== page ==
By Dan Kennedy • The press, politics, technology, culture and other passions

A chilling decision about libel

In my latest for the Guardian, I analyze one of the most dangerous First Amendment decisions in many years — an opinion handed down by a three-judge federal appeals court panel in Boston last Friday holding that truth may no longer be an absolute defense against a libel suit.

The decision, written by Judge Juan Torruella of the U.S. Court of Appeals for the First Circuit, allows Alan Noonan, a sales director fired by Staples, to pursue his libel claim against the company. Staples’s executive vice president, Jay Baitler, had sent an e-mail to some 1,500 employees stating that Noonan had been terminated for violating the company’s travel and expense policies.

Torruella found that the contents of the e-mail were true, but added that, because Noonan is a private figure, the e-mail may have crossed the line into “actual malice.” In reaching that conclusion, Torruella relied on a 1902 Massachusetts law and said that “actual malice” should be defined as “ill will” or “malevolent intent.” Never mind that, in the 1964 case of Times v. Sullivan, the U.S. Supreme Court redefined “actual malice” so that it now pertains solely to statements made with deliberate falsity, or with “reckless disregard” for the truth.

Robert Ambrogi, executive director of the Massachusetts Newspaper Publishers Association, calls the ruling “the most dangerous libel decision in decades.” Longtime Massachusetts newspaper editor William Ketter, now a top executive with the CNHI chain, writes that the decision “could chill aggressive reporting of tough stories for fear that a private individual might end up suing the media even when the published facts are true.”

In an e-mail to Media Nation, Robert Bertsche, a prominent First Amendment lawyer with the Boston firm Prince Lobel Glovsky & Tye, says:

A panel of the First Circuit Court of Appeals has decreed that truth is no longer an absolute defense to a libel charge in Massachusetts. The ruling is troubling on so many levels that it beggars the imagination. Begin with the court’s ruling that one can be found liable in damages for making a statement that is indisputably true — that is a notion that flies in the face of everyone’s most basic understanding of what libel is.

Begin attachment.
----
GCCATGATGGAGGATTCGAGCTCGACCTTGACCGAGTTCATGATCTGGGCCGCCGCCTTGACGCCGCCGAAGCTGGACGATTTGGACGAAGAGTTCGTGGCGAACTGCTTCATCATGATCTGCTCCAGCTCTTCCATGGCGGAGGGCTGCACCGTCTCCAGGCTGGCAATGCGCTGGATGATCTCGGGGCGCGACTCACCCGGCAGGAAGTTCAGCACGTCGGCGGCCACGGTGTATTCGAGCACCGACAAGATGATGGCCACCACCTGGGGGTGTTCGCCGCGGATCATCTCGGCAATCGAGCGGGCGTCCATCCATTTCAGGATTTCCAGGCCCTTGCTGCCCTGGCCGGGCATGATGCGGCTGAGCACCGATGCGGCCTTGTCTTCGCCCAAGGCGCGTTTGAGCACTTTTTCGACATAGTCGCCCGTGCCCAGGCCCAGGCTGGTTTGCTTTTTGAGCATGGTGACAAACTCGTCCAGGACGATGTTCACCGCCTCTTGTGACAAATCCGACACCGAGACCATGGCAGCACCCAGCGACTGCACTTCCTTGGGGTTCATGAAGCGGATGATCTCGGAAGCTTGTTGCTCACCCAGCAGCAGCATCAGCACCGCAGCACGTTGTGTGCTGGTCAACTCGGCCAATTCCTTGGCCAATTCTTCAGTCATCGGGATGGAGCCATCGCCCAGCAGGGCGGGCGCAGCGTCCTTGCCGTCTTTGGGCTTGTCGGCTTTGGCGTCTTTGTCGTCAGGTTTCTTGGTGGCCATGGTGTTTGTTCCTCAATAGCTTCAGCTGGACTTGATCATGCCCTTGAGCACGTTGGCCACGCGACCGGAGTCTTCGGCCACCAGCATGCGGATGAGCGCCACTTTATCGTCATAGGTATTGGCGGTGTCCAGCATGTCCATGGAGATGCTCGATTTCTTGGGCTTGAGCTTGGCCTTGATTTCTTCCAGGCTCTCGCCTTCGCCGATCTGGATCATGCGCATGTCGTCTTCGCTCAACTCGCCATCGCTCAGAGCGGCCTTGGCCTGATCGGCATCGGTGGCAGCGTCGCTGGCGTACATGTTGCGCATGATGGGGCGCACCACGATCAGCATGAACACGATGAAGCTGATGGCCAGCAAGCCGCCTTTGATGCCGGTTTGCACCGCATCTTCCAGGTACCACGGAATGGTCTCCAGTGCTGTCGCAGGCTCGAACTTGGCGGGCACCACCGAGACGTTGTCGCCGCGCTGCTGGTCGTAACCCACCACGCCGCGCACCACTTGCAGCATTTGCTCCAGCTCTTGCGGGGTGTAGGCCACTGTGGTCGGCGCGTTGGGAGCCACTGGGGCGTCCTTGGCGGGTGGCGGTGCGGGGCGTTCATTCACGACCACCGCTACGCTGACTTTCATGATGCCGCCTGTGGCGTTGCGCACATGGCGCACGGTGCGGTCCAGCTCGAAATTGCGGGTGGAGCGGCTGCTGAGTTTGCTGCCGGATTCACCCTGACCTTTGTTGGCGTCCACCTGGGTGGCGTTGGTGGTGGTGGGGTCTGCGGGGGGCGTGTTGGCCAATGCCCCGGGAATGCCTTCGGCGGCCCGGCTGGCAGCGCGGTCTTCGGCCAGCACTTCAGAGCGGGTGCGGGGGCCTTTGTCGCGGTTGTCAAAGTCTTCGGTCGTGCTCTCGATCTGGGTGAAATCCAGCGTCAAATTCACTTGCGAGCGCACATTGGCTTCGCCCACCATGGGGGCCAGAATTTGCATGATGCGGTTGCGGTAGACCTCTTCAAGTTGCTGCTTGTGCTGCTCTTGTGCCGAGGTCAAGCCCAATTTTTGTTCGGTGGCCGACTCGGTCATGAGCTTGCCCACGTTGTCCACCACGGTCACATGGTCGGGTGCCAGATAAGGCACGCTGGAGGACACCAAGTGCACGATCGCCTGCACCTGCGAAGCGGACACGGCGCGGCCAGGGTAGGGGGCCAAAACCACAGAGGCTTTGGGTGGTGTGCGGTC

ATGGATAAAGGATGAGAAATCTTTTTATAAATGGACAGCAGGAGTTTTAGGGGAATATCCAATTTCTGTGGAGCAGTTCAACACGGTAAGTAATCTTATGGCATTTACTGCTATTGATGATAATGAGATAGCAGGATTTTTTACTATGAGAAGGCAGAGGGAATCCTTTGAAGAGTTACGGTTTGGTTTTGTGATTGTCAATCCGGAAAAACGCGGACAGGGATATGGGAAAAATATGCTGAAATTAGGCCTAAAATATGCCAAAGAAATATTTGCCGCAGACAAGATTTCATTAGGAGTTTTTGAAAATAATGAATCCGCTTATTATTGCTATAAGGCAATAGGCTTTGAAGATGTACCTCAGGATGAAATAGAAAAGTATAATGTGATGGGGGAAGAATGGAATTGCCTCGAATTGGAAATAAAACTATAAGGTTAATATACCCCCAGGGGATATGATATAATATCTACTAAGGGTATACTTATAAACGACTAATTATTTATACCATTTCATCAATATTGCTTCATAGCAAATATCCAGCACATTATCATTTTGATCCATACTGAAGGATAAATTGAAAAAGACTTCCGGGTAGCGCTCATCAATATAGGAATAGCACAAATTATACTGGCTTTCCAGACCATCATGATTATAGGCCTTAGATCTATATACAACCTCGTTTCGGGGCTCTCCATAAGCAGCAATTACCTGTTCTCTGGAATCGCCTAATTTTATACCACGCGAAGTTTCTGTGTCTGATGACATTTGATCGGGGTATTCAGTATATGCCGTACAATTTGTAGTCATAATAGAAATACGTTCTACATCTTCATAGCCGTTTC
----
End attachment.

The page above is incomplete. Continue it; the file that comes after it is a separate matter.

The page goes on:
With this decision, the First Amendment has been replaced by the maxim, “If you don’t have anything nice to say, don’t say it.” Consider the irony: The Supreme Court has said that there is constitutional protection for false statements on matters of public concern, but now the First Circuit says there is no constitutional protection for true statements on matters of private concern. What’s worse, the court offers no guidance about how to distinguish what is of “public concern” from what is of “private concern.” (You can be sure that among the 1,500 employees of Staples who received the company’s statement about Noonan’s firing, this was a matter of quite public concern.)

It is mind-boggling that the Court of Appeals offered so little analysis, and gave so little explanation, for a decision that arguably makes Massachusetts the least speech-protective state in the nation. Why didn’t this federal court (in a diversity case, no less) ask the Massachusetts SJC [the state’s Supreme Judicial Court] to opine on the validity and interpretation of this statute passed in the days of the buggy whip? It’s a bit like the state police descending on Fenway Park to handcuff Terry Francona for violating state law against public spitting.

Talk about a chilling effect on speech! Lawyers across the state should advise their clients simply not to say negative comments about people. Even if what you say is true, you will be made to pay damages if a judge decides that what you said is not of “public concern” and a jury decides you were motivated by ill will.

This is a bad decision for employers and employees, because it will reduce the flow of information in the workplace. It’s a disastrous decision for the media, and in particular for the new media: bloggers, people who post on Facebook, indeed anyone who has a website but lacks press credentials. That’s because the mainstream media may be protected, at least haphazardly, by an assumption that if The Boston Globe writes about a topic, then by definition the topic is one of public concern. But no such presumption is likely to protect an outspoken blogger’s critical remarks.

This is an aberrational ruling from a well-respected court. I remain hopeful that the three-judge panel will reconsider the ruling, or that the full Court of Appeals will agree to rehear it and correct this misjudgment. But until that happens, everyone who cares about free speech should lobby his or her legislator to remove this archaic statute from the law books.

As it stands, Torruella’s decision applies only to Massachusetts. But what if the federal courts were to discover similar laws on the books in other states?

You might have thought that the court would find the 1902 law to be unconstitutionally restrictive in light of Times v. Sullivan and its progeny. Instead, Torruella chose to drag freedom of speech back into the pre-1964 dark ages. Amazing. And frightening.

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  1. NewsHound